"Dead for a Century, Twain Says What He Meant"
July 9th, 2010
The New York Times
July 9th, 2010
The New York Times
Wry and cranky, droll and cantankerous — that’s the Mark Twain we think we know, thanks to reading “Huck Finn” and “Tom Sawyer” in high school. But in his unexpurgated autobiography, whose first volume is about to be published a century after his death, a very different Twain emerges, more pointedly political and willing to play the role of the angry prophet.
Whether anguishing over American military interventions abroad or delivering jabs at Wall Street tycoons, this Twain is strikingly contemporary. Though the autobiography also contains its share of homespun tales, some of its observations about American life are so acerbic — at one point Twain refers to American soldiers as “uniformed assassins” — that his heirs and editors, as well as the writer himself, feared they would damage his reputation if not withheld.
“From the first, second, third and fourth editions all sound and sane expressions of opinion must be left out,” Twain instructed them in 1906. “There may be a market for that kind of wares a century from now. There is no hurry. Wait and see.”
Twain’s decree will be put to the test when the University of California Press publishes the first of three volumes of the 500,000-word “Autobiography of Mark Twain” in November. Twain dictated most of it to a stenographer in the four years before his death at 74 on April 21, 1910. He argued that speaking his recollections and opinions, rather than writing them down, allowed him to adopt a more natural, colloquial and frank tone, and Twain scholars who have seen the manuscript agree.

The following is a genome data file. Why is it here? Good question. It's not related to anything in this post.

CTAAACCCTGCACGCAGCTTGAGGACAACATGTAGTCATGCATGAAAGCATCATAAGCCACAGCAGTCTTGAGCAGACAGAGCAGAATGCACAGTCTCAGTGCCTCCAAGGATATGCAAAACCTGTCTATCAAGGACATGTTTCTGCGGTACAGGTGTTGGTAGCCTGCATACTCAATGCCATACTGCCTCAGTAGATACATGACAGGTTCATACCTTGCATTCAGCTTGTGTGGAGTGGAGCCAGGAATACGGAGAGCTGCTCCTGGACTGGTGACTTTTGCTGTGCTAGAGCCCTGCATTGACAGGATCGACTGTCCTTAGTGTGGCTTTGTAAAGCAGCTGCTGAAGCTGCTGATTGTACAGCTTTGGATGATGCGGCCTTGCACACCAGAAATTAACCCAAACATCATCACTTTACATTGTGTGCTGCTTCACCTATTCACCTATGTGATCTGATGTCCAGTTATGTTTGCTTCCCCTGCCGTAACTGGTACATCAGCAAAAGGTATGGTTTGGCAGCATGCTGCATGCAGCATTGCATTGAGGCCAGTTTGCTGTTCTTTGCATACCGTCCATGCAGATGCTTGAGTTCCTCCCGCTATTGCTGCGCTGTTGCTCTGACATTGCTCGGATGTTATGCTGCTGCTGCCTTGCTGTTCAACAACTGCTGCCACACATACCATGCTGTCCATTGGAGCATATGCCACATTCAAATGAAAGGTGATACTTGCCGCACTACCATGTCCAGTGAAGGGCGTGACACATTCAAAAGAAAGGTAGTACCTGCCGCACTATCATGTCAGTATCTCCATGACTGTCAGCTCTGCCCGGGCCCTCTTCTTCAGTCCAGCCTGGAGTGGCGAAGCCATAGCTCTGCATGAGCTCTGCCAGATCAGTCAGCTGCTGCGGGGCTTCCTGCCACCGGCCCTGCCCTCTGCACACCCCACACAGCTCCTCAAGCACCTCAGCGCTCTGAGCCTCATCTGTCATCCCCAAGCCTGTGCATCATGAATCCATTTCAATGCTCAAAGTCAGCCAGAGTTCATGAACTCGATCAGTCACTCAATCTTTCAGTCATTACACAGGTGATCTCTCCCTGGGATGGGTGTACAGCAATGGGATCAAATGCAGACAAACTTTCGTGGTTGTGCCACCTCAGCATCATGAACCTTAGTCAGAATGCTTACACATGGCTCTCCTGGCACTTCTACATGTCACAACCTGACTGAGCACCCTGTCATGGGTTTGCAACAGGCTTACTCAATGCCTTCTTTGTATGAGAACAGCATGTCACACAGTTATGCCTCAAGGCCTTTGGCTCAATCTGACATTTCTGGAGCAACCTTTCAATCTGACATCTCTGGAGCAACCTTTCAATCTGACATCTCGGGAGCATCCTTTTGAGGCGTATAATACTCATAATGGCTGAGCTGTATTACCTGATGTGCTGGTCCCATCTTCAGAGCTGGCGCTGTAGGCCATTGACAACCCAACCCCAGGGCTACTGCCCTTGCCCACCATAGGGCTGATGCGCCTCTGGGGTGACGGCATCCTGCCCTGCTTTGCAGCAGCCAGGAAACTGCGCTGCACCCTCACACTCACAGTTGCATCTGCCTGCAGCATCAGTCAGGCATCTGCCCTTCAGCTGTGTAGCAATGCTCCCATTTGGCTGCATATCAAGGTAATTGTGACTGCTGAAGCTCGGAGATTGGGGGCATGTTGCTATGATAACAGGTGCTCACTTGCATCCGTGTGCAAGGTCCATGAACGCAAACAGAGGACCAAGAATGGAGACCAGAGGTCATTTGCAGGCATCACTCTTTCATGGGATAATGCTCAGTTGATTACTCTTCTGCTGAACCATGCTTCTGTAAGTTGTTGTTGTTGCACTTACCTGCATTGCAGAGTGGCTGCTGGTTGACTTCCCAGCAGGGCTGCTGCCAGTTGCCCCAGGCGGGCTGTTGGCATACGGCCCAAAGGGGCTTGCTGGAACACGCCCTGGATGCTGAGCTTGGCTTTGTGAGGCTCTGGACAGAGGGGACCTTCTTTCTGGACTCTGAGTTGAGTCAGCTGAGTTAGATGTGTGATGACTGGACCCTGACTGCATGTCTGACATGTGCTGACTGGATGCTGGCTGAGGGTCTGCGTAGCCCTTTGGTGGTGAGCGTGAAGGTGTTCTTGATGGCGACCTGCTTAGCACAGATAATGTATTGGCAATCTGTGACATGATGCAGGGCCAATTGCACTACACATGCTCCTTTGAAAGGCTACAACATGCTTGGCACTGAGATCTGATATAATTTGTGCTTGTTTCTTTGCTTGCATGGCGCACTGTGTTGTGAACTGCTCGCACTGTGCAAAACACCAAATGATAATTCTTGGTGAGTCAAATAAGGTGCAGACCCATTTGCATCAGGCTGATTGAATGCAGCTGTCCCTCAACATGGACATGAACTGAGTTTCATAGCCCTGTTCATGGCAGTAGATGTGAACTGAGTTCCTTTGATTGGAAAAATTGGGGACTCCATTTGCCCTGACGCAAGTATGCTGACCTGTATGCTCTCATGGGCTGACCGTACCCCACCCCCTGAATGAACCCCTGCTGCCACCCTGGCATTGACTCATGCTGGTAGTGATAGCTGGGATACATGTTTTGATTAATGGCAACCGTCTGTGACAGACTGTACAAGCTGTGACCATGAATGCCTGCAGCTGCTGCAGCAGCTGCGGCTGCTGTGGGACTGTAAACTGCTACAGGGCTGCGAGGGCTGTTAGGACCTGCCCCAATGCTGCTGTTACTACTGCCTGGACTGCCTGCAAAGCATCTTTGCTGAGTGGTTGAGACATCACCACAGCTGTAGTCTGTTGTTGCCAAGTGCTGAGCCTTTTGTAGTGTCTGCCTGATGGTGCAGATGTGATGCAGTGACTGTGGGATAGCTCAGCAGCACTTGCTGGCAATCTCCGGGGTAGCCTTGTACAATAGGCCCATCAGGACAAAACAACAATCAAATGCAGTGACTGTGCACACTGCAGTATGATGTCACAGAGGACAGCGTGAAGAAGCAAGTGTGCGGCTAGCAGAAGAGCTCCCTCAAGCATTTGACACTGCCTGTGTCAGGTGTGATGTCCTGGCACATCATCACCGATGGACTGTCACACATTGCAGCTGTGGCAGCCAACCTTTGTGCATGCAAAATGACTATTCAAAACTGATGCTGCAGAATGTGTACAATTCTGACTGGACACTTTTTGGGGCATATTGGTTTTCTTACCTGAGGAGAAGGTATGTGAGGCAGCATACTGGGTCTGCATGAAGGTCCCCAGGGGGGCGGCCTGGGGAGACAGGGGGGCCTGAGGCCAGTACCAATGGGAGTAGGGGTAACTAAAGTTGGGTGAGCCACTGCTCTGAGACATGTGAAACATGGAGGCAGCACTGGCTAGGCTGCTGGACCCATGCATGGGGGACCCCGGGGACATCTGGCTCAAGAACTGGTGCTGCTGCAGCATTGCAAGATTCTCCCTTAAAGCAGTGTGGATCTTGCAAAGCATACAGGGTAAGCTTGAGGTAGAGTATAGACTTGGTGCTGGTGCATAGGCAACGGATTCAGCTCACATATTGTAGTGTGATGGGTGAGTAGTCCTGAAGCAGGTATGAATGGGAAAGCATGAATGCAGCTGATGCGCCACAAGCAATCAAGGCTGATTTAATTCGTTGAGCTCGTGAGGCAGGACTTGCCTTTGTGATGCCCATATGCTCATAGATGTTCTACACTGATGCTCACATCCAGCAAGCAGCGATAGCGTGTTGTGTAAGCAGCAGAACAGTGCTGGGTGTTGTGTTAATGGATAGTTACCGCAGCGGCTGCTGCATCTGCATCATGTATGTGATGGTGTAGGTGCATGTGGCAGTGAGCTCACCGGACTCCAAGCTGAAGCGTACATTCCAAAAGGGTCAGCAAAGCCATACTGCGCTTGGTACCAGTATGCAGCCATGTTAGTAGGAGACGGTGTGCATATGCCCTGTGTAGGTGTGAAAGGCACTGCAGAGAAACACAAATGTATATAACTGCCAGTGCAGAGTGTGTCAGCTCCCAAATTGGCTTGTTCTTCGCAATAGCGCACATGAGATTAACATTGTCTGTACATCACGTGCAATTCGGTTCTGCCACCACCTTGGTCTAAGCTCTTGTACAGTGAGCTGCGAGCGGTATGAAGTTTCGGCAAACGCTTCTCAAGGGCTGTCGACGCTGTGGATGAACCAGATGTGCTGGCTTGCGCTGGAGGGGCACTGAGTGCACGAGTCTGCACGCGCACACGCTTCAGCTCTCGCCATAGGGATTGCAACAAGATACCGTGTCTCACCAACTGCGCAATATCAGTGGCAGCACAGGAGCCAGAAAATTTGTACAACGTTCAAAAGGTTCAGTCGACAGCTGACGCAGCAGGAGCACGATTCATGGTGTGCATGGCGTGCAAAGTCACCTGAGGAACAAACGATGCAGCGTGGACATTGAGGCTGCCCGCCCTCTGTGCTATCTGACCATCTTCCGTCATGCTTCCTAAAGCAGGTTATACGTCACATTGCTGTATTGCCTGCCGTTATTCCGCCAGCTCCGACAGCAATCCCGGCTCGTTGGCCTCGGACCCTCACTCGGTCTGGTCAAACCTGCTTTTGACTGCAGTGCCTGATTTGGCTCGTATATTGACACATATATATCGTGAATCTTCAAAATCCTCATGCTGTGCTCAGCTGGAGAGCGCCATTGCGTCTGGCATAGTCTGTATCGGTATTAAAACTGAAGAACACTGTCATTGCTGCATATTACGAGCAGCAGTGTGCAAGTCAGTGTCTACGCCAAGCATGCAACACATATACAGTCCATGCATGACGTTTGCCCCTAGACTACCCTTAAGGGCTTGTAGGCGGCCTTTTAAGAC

In popular culture today, Twain is “Colonel Sanders without the chicken, the avuncular man who told stories,” Ron Powers, the author of “Mark Twain: A Life,” said in a phone interview. “He’s been scrubbed and sanitized, and his passion has been kind of forgotten in all these long decades. But here he is talking to us, without any filtering at all, and what comes through that we have lost is precisely this fierce, unceasing passion.”
Next week the British literary magazine Granta will publish an excerpt from the autobiography, called “The Farm.” In it Twain recalls childhood visits to his uncle’s Missouri farm, reflects on slavery and the slave who served as the model for Jim in “Huckleberry Finn,” and offers an almost Proustian meditation on memory and remembrance, with watermelon and maple sap in place of Proust’s madeleine.
“I can see the farm yet, with perfect clearness,” he writes. “I can see all its belongings, all its details.” Of slavery, he notes that “color and condition interposed a subtle line” between him and his black playmates, but confesses: “In my schoolboy days, I had no aversion to slavery. I was not aware there was anything wrong about it.”
Versions of the autobiography have been published before, in 1924, 1940 and 1959. But the original editor, Albert Bigelow Paine, was a stickler for propriety, cutting entire sections he thought offensive; his successors imposed a chronological cradle-to-grave narrative that Twain had specifically rejected, altered his distinctive punctuation, struck additional material they considered uninteresting and generally bowed to the desire of Twain’s daughter Clara, who died in 1962, to protect her father’s image.
“Paine was a Victorian editor,” said Robert Hirst, curator and general editor of the Mark Twain Papers and Project at the Bancroft Library at the University of California, Berkeley, where Twain’s papers are housed. “He has an exaggerated sense of how dangerous some of Twain’s statements are going to be, which can extend to anything: politics, sexuality, the Bible, anything that’s just a little too radical. This goes on for a good long time, a protective attitude that is very harmful.”